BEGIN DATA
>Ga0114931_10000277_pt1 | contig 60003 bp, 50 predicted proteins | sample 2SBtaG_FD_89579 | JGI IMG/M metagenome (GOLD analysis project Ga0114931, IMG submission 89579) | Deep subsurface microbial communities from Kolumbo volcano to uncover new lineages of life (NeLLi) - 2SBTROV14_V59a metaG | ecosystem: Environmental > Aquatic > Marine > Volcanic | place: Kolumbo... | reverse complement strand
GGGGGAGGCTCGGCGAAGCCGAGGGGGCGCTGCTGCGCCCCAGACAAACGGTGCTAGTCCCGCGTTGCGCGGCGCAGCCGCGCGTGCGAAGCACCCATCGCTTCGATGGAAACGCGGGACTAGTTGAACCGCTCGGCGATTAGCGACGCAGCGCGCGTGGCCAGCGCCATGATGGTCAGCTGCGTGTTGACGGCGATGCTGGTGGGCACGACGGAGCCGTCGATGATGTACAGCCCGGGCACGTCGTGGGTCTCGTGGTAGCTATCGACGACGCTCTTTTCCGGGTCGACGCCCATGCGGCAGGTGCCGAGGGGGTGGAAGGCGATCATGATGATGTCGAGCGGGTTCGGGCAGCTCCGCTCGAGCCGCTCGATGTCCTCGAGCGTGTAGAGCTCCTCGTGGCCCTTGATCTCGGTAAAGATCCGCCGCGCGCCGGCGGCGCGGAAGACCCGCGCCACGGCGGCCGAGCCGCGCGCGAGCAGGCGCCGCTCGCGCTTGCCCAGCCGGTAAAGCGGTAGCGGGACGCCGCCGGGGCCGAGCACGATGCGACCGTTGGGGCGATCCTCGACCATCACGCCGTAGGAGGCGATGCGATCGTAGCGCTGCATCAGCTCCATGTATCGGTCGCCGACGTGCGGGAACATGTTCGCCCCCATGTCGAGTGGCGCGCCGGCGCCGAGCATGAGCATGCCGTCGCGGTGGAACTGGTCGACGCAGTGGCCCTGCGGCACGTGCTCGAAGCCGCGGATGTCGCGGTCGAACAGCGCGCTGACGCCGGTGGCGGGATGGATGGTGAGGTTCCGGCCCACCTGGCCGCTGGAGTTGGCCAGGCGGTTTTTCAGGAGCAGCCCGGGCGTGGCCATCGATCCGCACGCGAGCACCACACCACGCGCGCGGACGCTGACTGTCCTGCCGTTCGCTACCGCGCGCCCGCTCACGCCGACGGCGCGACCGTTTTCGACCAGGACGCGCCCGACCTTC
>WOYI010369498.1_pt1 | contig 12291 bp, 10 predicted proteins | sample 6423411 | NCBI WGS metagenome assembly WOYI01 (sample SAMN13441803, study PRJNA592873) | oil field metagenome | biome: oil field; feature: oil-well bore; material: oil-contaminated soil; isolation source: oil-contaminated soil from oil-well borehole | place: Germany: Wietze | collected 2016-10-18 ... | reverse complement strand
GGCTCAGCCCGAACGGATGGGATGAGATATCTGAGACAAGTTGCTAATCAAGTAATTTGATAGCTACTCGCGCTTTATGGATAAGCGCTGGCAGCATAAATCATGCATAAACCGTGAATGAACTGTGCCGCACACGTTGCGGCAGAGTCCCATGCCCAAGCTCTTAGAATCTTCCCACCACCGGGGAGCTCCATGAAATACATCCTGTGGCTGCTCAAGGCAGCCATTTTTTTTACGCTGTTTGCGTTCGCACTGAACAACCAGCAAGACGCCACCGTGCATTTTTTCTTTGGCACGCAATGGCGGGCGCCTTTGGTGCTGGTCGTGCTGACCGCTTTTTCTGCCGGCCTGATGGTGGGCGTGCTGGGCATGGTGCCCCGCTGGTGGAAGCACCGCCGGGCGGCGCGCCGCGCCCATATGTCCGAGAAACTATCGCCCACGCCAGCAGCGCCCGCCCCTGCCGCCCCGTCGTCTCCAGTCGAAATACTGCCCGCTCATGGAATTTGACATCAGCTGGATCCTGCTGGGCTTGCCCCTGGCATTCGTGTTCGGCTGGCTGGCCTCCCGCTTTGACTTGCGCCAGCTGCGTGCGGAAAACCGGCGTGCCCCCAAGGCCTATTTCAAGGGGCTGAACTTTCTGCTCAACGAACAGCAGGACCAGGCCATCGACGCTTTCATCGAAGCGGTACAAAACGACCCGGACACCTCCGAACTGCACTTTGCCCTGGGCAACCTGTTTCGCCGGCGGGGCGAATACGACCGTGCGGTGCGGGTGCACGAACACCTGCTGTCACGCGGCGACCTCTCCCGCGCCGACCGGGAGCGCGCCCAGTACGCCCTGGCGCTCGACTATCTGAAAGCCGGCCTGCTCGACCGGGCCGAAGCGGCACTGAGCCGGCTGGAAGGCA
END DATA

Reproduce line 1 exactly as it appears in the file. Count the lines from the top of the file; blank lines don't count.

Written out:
>Ga0114931_10000277_pt1 | contig 60003 bp, 50 predicted proteins | sample 2SBtaG_FD_89579 | JGI IMG/M metagenome (GOLD analysis project Ga0114931, IMG submission 89579) | Deep subsurface microbial communities from Kolumbo volcano to uncover new lineages of life (NeLLi) - 2SBTROV14_V59a metaG | ecosystem: Environmental > Aquatic > Marine > Volcanic | place: Kolumbo... | reverse complement strand